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The grim watch over dengue victims

The grim watch over dengue victims

B ATTAMBANG  HOSPITAL - In the children's emergency ward here, most of the young

victims of dengue fever lie motionless, their only sound that of shallow

breathing.

Tense parents stand watch, stroking their children and trying

to soothe the few who are conscious enough to toss and turn and cry.

Few

words are spoken. There is nothing to do or say - for the parents, it is simply

a matter of waiting to see whether their child will live or

die.

Eighty-five children had died in the hospital, taking its dengue

fever mortality rate to around 10 per cent, as of last week.

Battambang

is one of hardest hit provinces in a national dengue epidemic which has claimed

142 deaths from 2888 reported cases. Experts say the real death toll is much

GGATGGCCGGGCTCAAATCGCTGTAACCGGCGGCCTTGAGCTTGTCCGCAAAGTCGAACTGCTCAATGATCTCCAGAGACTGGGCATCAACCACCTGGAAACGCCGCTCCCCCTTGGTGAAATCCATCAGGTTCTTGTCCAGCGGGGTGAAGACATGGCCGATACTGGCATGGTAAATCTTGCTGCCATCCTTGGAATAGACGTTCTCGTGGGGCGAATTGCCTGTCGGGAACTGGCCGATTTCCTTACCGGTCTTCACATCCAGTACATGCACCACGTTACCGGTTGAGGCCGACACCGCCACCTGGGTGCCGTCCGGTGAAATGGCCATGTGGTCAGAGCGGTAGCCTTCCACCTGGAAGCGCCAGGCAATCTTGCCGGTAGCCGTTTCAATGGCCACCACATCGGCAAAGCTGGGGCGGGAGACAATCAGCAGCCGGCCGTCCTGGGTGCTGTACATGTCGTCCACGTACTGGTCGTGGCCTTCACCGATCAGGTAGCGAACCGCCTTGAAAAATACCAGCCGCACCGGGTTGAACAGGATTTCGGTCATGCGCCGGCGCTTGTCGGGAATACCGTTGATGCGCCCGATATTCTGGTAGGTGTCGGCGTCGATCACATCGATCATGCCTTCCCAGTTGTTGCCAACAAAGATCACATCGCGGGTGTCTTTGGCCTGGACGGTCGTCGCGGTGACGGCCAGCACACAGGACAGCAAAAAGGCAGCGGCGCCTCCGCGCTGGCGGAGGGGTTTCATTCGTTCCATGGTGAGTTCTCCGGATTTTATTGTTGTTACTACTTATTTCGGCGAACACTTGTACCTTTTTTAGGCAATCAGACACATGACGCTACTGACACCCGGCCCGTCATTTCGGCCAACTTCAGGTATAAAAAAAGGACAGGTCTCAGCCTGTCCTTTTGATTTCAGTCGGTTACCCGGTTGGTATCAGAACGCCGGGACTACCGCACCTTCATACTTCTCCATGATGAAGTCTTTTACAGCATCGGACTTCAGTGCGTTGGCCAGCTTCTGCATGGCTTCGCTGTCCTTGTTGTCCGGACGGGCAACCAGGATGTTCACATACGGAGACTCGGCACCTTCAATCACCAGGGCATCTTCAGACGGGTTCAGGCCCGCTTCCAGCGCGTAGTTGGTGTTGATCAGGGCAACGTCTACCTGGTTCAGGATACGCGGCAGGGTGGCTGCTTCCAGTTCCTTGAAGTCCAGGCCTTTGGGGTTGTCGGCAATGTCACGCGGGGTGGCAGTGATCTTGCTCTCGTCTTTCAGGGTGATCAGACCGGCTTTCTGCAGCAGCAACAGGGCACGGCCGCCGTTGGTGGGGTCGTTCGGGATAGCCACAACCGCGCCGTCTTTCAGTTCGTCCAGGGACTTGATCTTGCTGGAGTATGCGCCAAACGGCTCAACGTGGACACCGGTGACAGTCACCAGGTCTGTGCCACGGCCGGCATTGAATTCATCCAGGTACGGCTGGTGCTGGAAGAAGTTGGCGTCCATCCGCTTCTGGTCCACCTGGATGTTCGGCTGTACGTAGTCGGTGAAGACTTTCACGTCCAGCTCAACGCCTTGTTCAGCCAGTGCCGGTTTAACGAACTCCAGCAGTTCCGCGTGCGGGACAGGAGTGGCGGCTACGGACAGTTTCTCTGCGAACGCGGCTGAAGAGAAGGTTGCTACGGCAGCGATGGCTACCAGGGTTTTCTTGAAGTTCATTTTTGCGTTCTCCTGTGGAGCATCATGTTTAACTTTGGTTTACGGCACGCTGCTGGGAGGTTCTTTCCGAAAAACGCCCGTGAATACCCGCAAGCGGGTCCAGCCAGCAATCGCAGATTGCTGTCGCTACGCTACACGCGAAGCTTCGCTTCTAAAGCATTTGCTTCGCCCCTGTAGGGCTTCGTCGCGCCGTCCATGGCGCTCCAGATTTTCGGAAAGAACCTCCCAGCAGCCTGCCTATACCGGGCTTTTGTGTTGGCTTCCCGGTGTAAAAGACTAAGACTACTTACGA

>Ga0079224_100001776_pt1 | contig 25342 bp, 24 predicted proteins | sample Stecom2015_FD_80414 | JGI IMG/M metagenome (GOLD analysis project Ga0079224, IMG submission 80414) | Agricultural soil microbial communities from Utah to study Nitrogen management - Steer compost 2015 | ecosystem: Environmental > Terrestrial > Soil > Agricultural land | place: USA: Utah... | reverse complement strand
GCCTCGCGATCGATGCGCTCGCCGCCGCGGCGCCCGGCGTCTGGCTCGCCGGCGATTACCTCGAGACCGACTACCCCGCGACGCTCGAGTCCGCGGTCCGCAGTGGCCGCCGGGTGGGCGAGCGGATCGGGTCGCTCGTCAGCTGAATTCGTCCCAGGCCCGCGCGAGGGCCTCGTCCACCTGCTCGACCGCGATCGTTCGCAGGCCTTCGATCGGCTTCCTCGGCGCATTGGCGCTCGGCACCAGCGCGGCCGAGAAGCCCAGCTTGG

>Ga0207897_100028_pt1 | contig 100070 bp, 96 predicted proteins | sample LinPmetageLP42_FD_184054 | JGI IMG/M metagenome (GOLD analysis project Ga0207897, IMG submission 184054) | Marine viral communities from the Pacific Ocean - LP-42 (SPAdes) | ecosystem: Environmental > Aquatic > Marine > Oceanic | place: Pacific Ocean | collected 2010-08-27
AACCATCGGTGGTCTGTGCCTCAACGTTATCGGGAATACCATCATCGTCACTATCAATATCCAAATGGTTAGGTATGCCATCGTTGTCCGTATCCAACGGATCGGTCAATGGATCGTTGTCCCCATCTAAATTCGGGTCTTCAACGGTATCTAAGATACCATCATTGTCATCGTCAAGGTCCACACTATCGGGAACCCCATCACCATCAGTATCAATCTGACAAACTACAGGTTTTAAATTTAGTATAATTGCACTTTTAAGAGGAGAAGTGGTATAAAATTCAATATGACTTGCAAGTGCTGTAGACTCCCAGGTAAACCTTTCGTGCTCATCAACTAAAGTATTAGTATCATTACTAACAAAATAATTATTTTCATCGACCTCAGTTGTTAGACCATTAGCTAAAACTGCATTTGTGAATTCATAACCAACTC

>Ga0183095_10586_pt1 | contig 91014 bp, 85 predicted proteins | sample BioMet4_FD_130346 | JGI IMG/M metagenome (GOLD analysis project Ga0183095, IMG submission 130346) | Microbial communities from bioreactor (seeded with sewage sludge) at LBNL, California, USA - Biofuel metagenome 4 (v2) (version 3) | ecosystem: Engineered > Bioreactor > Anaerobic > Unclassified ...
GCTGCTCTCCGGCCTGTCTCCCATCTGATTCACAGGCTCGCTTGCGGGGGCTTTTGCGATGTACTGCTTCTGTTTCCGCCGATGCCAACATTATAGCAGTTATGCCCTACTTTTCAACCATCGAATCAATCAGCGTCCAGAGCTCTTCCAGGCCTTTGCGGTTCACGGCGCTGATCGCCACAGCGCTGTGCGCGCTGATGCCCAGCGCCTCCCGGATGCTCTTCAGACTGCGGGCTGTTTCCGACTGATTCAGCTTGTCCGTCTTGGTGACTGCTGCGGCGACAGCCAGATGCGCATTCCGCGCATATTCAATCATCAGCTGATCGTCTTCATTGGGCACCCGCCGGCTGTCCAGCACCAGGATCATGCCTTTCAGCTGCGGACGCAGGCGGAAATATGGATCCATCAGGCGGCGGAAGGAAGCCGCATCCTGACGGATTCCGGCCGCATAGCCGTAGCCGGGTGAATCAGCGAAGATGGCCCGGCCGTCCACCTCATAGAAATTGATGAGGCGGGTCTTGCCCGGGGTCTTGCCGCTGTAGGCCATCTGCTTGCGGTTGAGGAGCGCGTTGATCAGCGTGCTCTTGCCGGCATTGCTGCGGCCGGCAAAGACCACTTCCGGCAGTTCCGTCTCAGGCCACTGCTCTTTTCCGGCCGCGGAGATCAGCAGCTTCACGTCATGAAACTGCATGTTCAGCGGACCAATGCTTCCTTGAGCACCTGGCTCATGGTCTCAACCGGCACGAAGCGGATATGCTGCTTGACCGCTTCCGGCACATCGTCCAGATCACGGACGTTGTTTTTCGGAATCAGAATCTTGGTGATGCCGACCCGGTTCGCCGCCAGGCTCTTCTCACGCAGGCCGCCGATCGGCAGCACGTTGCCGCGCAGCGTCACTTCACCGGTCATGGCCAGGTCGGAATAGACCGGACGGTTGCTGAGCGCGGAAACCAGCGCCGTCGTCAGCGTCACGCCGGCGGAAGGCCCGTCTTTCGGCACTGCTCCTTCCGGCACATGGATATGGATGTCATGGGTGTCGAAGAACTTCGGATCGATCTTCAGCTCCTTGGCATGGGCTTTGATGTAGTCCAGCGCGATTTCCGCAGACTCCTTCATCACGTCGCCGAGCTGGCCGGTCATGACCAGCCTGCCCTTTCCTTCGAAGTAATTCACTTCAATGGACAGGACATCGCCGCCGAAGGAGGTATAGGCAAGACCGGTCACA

higher.

At Battambang hospital, more parents and sick children - anything

from five to 30 a day in the first half of July - keep arriving.

Signs

direct them to a white tarpaulin tent set up in the hospital grounds, where the

children are checked and sent to one of three wards.

"If they are

serious, we send them to the emergency room," said hospital director Dr Sor Beng

Tou.

"We usually have only 10 beds for dengue children, but now we have

30 beds in the emergency room alone. Some of them are outside the room, and if

the beds are full, they sleep on the floor.

"Today, it's not full, but if

you arrive here another day..."

Most of the infected children are aged

between 4 and 7. A dozen or so have been one-year-old or younger and some, in a

rarity, as old as 15 or 16.

In the emergency ward last week, Preoun Touch